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Low Vitamin D Levels Linked to Diabetes Risk

May 3, 2011

Lower levels of vitamin D circulating in the bloodstream are tied to a higher risk of developing diabetes.

After following more than 5,000 people for 5 years, the researchers found those with lower than average vitamin D levels had a 57 percent increased risk of developing Type 2 diabetes compared to people with levels in the recommended range. 

Lead author Dr. Claudia Gagnon, a fellow at the Western Hospital at the University of Melbourne in Australia stated that, “Studies like ours have suggested that blood levels of vitamin D higher than what is recommended for bone health may be necessary to reduce the risk of developing Type 2 diabetes.”

The Institute of Medicine recommends that adults get about 600 IU of vitamin D a day to maintain circulating levels in the desirable range.

Past studies have shown that vitamin D may also help keep blood sugar levels under control (Diabetes Care, Feb. 2011).

In Type 2 diabetes, the most common form of the disease, the body can’t use insulin it produces efficiently to control blood sugar levels. Vitamin D may play a role by increasing the release of insulin, Gagnon said.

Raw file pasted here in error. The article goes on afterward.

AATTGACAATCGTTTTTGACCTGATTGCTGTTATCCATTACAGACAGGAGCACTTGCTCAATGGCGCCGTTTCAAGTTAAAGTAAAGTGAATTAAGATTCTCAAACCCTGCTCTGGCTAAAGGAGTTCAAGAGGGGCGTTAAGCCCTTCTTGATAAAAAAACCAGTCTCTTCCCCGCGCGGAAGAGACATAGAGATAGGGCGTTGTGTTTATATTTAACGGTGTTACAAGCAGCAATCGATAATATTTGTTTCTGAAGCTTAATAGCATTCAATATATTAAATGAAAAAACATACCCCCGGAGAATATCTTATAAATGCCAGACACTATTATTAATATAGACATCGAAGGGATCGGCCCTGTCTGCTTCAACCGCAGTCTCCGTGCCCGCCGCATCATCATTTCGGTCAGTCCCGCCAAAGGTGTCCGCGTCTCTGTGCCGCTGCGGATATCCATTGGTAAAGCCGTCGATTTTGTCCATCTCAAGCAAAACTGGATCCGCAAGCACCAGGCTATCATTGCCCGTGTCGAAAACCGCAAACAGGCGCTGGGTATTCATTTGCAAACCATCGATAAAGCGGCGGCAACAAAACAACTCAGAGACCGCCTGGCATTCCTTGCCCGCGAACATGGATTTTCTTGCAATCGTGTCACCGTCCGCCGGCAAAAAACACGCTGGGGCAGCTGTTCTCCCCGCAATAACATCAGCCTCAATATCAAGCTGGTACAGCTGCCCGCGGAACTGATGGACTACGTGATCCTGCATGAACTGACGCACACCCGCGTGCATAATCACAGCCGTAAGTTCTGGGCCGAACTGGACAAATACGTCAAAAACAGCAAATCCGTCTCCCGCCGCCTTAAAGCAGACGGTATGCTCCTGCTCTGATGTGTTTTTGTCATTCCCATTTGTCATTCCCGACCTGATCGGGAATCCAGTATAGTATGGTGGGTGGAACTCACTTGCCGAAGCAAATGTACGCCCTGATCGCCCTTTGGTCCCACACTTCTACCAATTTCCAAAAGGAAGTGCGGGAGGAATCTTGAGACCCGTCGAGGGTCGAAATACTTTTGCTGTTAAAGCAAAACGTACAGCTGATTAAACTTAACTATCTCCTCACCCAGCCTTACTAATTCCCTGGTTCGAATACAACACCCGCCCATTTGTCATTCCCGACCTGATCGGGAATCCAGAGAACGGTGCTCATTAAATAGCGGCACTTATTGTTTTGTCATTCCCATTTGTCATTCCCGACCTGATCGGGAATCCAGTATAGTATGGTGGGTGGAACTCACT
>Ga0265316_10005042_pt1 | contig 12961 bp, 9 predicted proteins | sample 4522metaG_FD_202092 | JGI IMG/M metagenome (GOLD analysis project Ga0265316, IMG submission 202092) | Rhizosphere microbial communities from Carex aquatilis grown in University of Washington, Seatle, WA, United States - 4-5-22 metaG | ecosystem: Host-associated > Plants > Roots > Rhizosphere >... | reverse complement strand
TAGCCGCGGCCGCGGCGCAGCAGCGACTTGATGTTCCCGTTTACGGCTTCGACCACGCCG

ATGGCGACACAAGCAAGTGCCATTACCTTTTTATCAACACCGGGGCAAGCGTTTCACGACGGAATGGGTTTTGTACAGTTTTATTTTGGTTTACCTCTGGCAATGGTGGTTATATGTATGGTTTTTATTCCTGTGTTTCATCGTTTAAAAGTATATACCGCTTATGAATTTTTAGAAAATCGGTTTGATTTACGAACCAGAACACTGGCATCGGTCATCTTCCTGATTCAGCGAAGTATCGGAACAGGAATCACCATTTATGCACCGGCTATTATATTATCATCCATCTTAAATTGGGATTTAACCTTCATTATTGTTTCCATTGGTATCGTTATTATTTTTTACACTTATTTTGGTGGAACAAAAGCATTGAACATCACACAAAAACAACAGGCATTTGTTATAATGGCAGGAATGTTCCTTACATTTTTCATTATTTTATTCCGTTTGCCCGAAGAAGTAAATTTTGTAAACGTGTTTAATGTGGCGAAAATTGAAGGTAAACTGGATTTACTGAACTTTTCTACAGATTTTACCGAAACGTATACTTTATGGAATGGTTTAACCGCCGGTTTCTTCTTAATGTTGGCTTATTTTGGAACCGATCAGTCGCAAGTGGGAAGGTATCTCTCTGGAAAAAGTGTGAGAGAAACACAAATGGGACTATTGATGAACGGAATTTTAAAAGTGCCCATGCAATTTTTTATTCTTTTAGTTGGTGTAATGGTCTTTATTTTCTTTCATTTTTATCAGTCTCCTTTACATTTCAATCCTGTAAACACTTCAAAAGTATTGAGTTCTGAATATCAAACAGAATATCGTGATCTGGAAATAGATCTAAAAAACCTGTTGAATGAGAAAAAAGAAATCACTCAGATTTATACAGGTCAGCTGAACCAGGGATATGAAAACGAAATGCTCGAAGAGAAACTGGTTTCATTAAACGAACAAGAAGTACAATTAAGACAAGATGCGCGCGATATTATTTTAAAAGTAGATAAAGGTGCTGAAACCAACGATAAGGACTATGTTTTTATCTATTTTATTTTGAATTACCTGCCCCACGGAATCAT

To see whether circulating D levels and calcium consumption influenced insulin sensitivity and diabetes risk, Gagnon’s team measured the vitamin D blood levels of 5,200 people without diabetes. After 5 years, about 200 of them had developed diabetes, and the researchers measured everyone’s vitamin D levels again.

The researchers found that twice as many people (6 in 100) with low blood levels of vitamin D later developed diabetes, compared to those with blood levels in the normal range (3 in 100).

When the researchers took into consideration risk factors for diabetes such as age, waist circumference, and a family history of the disease, the increased risk from low D levels translated to 57 percent, relative to those with higher levels.

Calcium is also thought to participate in insulin release, but the researchers found no link between the mineral and risk of developing diabetes later. Gagnon noted that, “Lower levels of vitamin D in the blood were associated with an increased risk of developing Type 2 diabetes, however, our findings do not prove cause and effect.”

Further studies are needed, Gagnon’s group writes in the journal Diabetes Care, both to directly test whether vitamin D supplements make a difference in diabetes risk, and if so, to determine the optimal circulating D levels to minimize that risk.

Vitamin D has also been linked to lower risks of asthma, heart disease, and certain cancers. However, there hasn’t been much evidence showing that taking supplements helps these conditions.

The sun is the major vitamin D source for most people, but salmon and fortified dairy products also contain a lot.

Diabetes Care, online March 23, 2011.